This is probably one of my favourite recipes for biscuits ever and it’s also a story of friendship and contamination, of cooking together and of fading memories made into new ones where you are no longer sure about how things really went but it doesn’t really matter that much since what you have made up of those confusing memories is a story close enough to the truth to hold its purpose anyway.


So, let me tell you the story as I recall it. I am not sure this is really my dear friend Ariana’s recipe. I am not sure it’s mine either. I decided to give the credit to her because whoever was the mind behind this, she could have not done it without the other. Additionally, Ariana brought me back to the kitchen in years where I had all forgotten about it and about how much I loved cooking and for that I will always be grateful. Her passion and enthusiasm for food, her audacity in experimenting were contagious and that is probably how this recipe came about.


I have a secret recipe for pasta frolla that I have been using from years. It was whispered in our ears by a pastry chef in an Italian pastry class I took in my early twenties. The recipe is exceptional and makes all the difference when realising one of those apparently very simple dough that somehow need a master chef to make it really special. Do you know what I mean? So, since I was in possess of the secret, I have been proudly executing its magic over the years, turning it into cakes and biscuits of all sorts but always keeping it strictly to the recipe.


Then Ariana came along and her infectious, adventurous cooking took over the kitchen so my wheat flour got mixed up with almond flour and my plain Italian flavours, pure and slightly flat, got spiced up by fresh grated ginger and a pinch of red chilli, her Albanian palate bringing is some exotic spiced notes from the East. Voilà, a perfect classic dough revived and reinvented to something utterly exciting and incredibly delicious.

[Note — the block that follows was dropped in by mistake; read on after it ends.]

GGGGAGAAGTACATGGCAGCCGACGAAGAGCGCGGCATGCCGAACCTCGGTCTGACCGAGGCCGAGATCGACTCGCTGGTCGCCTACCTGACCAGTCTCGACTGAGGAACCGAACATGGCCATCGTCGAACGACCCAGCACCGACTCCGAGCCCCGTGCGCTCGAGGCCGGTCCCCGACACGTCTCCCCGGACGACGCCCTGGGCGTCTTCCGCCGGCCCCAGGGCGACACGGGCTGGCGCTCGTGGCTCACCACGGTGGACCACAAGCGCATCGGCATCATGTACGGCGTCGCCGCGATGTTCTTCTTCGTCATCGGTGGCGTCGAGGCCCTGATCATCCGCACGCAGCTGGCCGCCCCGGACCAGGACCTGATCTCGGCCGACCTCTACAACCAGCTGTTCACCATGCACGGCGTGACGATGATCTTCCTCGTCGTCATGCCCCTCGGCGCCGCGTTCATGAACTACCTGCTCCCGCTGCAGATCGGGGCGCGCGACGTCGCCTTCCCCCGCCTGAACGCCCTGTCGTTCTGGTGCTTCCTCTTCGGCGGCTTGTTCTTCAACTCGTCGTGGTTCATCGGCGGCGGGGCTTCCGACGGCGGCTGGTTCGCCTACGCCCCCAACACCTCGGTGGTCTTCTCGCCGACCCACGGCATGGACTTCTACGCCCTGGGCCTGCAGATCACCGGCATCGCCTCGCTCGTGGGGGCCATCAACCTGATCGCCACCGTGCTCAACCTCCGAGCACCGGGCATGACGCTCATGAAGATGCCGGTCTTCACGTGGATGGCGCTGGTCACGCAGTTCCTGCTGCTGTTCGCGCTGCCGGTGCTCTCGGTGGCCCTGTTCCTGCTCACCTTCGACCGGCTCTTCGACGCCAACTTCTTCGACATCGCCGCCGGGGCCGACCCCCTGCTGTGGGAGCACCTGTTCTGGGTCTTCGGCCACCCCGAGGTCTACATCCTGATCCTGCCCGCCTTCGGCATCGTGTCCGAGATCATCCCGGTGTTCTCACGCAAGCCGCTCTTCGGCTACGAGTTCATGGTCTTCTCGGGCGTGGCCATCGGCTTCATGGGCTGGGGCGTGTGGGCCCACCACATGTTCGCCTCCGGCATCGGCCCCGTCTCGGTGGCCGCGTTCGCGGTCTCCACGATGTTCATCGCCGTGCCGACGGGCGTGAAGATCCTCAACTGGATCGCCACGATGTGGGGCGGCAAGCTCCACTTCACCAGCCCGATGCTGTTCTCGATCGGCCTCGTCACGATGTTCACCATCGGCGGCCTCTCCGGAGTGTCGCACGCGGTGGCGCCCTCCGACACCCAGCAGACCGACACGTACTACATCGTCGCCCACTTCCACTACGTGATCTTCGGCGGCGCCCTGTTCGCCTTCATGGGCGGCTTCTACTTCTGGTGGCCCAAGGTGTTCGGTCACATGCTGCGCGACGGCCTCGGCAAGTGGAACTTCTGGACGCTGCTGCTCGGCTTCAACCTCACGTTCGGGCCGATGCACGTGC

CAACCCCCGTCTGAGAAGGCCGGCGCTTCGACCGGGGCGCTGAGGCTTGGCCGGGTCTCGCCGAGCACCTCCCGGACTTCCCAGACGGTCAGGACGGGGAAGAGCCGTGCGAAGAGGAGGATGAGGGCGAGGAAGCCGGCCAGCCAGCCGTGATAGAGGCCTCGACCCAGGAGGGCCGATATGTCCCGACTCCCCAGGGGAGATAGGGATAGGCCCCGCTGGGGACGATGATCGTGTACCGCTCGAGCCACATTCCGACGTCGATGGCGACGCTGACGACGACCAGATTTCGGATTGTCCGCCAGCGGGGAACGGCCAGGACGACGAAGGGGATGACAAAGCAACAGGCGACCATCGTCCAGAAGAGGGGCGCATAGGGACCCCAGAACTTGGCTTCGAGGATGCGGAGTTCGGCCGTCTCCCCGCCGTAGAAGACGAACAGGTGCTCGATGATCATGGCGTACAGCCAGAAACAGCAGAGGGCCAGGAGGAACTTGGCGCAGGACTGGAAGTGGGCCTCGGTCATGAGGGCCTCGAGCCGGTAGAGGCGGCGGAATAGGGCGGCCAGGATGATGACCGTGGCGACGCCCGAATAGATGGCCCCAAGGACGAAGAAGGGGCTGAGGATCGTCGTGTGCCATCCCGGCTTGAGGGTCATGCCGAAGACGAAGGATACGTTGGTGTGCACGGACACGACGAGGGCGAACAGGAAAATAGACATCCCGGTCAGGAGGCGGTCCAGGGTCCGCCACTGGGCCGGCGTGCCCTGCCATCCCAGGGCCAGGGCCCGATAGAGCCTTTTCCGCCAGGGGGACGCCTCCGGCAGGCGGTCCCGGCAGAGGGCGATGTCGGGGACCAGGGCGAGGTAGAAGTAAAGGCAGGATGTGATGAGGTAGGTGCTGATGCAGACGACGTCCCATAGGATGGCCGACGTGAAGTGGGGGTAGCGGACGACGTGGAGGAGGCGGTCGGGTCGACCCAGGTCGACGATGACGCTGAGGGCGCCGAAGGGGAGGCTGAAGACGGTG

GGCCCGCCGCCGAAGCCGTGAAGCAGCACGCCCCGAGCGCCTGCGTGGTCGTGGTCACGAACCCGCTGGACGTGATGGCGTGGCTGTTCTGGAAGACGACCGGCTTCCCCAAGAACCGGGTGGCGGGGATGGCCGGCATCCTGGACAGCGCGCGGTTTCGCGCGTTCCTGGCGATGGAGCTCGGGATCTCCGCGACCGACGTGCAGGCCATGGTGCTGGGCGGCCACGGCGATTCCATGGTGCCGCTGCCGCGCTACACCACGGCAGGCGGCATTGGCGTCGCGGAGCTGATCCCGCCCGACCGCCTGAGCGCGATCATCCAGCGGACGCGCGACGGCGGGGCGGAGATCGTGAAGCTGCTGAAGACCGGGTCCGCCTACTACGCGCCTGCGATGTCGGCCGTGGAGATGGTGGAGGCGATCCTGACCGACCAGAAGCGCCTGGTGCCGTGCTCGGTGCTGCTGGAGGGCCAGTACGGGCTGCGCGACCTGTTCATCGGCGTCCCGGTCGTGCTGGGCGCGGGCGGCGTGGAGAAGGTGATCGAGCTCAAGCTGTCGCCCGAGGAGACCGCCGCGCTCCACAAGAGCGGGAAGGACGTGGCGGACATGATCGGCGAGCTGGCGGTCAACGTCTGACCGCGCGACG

My Kenyan kitchen during those years would fill up fast with Ariana, her happy family and lots of food in the making. Big improvised lunches and dinners would pop out of her magic hands in minutes and we would be spoilt to the most delicious dishes, starting from the classics of Italian kitchen to tajines and Lebanese inspired dishes. Bellies would fill up fast and the room would be bursting with laughter and the children chatting and giggling. Whenever I cook them today, I think of those happy times in Kenya, of tables of friends gathered together, of women’s complicity and friendship, of my beautiful garden full of light and flowers, of my dogs running and rolling downhill, of a life that feels so far away now that we have all left for different paths.


If you wish to give it a try, these go perfectly with Carmela’s Masala chai or with any other slightly spiced tea melange or black tea. Store them in an airtight container or a metal box and these biscuits will easily stay fresh for a month… not that you have any chance they are going to last you that long. They are perfect also to give as gifts, packaged in transparent plastic bags tight with a nice ribbon, in case you still have a last minute Christmas present you can’t figure out.



200g of wheat flour 

100g of almond flour

3 egg yolks

150g butter (cold and cut in cubes)

125g caster sugar

1 pinch of salt

1 to 2 inches of fresh ginger, grated (the amount varies a little on how strong is the ginger you have in your country and personal taste)

½ a tsp chilli powder (again this can be adjusted to the strength of your powder and your flavour but it should be predominant and it should come out more as an aftertaste that something that jumps straight on your taste buds)



Mix the almond flour with the wheat flour, the salt and the chilli powder. Make a fountain on a tabletop you can work on with the flour mix. Place in the middle, sugar and butter (cut in pieces and still cold), making sure you don’t touch the flour. Now mix the butter and the sugar until you have obtained a paste and there are no pieces of butter that have not been incorporated. Then, again, without touching the flour, add the yolk and the grated ginger to the paste.

Once everything is well mixed, incorporate the flour in the paste. Work quickly. If you take too long the butter will start melting and the paste will be too sticky to be handled. Once ready, shaped it in a ball form and place it in the fridge for a minimum of 30 minutes. The dough can stay even 48 hours in the fridge without problems. Cover it with cling film so it won’t absorb unwanted smells from the fridge content.

In the meanwhile, heat up the oven at 180 degrees Celcius and remove the dough five minutes before you are ready to work on it. Sprinkle your tabletop with flour and with a rolling pin stretch the dough till it’s about a cm high or slightly less. With a biscuit cutter cut out your biscuit and place them on oven paper ready to be baked.

Bake for about 20 minutes or up to when they are nicely golden coloured. If you use more than an oven tray at the time, make sure you swap the trays after 10 minutes to ensure the biscuits will be evenly cooked.

Store in a metal box or an airtight container to avoid them absorb humidity. If well stored, these biscuits can stay much longer than a month fresh and delicious.